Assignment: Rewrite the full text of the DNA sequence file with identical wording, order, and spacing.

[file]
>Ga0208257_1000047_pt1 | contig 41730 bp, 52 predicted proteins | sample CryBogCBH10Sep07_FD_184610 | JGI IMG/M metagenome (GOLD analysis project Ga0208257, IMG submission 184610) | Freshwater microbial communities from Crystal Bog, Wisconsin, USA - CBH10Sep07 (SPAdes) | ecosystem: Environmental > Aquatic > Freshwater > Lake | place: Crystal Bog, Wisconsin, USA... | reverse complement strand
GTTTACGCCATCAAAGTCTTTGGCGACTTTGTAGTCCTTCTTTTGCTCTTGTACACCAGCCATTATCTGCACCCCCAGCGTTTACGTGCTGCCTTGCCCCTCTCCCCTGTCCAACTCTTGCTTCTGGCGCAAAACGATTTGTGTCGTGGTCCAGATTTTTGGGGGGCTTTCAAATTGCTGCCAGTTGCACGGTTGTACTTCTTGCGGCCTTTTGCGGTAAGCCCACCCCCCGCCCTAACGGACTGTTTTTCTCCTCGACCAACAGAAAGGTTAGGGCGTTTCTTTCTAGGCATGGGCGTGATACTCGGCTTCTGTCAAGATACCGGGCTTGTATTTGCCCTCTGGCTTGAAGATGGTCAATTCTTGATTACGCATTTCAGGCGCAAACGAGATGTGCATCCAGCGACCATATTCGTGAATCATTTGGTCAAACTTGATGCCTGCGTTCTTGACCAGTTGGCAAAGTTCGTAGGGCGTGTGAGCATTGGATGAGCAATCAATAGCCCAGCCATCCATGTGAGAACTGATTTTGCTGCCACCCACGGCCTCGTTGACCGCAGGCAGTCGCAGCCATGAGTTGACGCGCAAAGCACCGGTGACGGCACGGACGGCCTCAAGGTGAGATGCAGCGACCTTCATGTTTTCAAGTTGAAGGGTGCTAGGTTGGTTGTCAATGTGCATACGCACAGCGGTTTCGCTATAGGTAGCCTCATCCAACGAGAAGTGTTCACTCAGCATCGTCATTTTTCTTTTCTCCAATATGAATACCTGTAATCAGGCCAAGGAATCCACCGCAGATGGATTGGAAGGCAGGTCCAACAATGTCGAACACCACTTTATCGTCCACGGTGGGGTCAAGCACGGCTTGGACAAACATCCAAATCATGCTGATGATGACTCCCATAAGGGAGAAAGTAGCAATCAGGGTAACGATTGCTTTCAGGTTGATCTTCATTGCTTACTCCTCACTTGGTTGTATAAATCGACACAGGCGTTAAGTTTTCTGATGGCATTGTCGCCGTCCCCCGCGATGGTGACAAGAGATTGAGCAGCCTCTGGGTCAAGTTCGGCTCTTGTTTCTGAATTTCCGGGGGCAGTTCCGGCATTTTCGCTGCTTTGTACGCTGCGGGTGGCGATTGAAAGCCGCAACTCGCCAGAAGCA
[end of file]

>Ga0208257_1000047_pt1 | contig 41730 bp, 52 predicted proteins | sample CryBogCBH10Sep07_FD_184610 | JGI IMG/M metagenome (GOLD analysis project Ga0208257, IMG submission 184610) | Freshwater microbial communities from Crystal Bog, Wisconsin, USA - CBH10Sep07 (SPAdes) | ecosystem: Environmental > Aquatic > Freshwater > Lake | place: Crystal Bog, Wisconsin, USA... | reverse complement strand
GTTTACGCCATCAAAGTCTTTGGCGACTTTGTAGTCCTTCTTTTGCTCTTGTACACCAGCCATTATCTGCACCCCCAGCGTTTACGTGCTGCCTTGCCCCTCTCCCCTGTCCAACTCTTGCTTCTGGCGCAAAACGATTTGTGTCGTGGTCCAGATTTTTGGGGGGCTTTCAAATTGCTGCCAGTTGCACGGTTGTACTTCTTGCGGCCTTTTGCGGTAAGCCCACCCCCCGCCCTAACGGACTGTTTTTCTCCTCGACCAACAGAAAGGTTAGGGCGTTTCTTTCTAGGCATGGGCGTGATACTCGGCTTCTGTCAAGATACCGGGCTTGTATTTGCCCTCTGGCTTGAAGATGGTCAATTCTTGATTACGCATTTCAGGCGCAAACGAGATGTGCATCCAGCGACCATATTCGTGAATCATTTGGTCAAACTTGATGCCTGCGTTCTTGACCAGTTGGCAAAGTTCGTAGGGCGTGTGAGCATTGGATGAGCAATCAATAGCCCAGCCATCCATGTGAGAACTGATTTTGCTGCCACCCACGGCCTCGTTGACCGCAGGCAGTCGCAGCCATGAGTTGACGCGCAAAGCACCGGTGACGGCACGGACGGCCTCAAGGTGAGATGCAGCGACCTTCATGTTTTCAAGTTGAAGGGTGCTAGGTTGGTTGTCAATGTGCATACGCACAGCGGTTTCGCTATAGGTAGCCTCATCCAACGAGAAGTGTTCACTCAGCATCGTCATTTTTCTTTTCTCCAATATGAATACCTGTAATCAGGCCAAGGAATCCACCGCAGATGGATTGGAAGGCAGGTCCAACAATGTCGAACACCACTTTATCGTCCACGGTGGGGTCAAGCACGGCTTGGACAAACATCCAAATCATGCTGATGATGACTCCCATAAGGGAGAAAGTAGCAATCAGGGTAACGATTGCTTTCAGGTTGATCTTCATTGCTTACTCCTCACTTGGTTGTATAAATCGACACAGGCGTTAAGTTTTCTGATGGCATTGTCGCCGTCCCCCGCGATGGTGACAAGAGATTGAGCAGCCTCTGGGTCAAGTTCGGCTCTTGTTTCTGAATTTCCGGGGGCAGTTCCGGCATTTTCGCTGCTTTGTACGCTGCGGGTGGCGATTGAAAGCCGCAACTCGCCAGAAGCA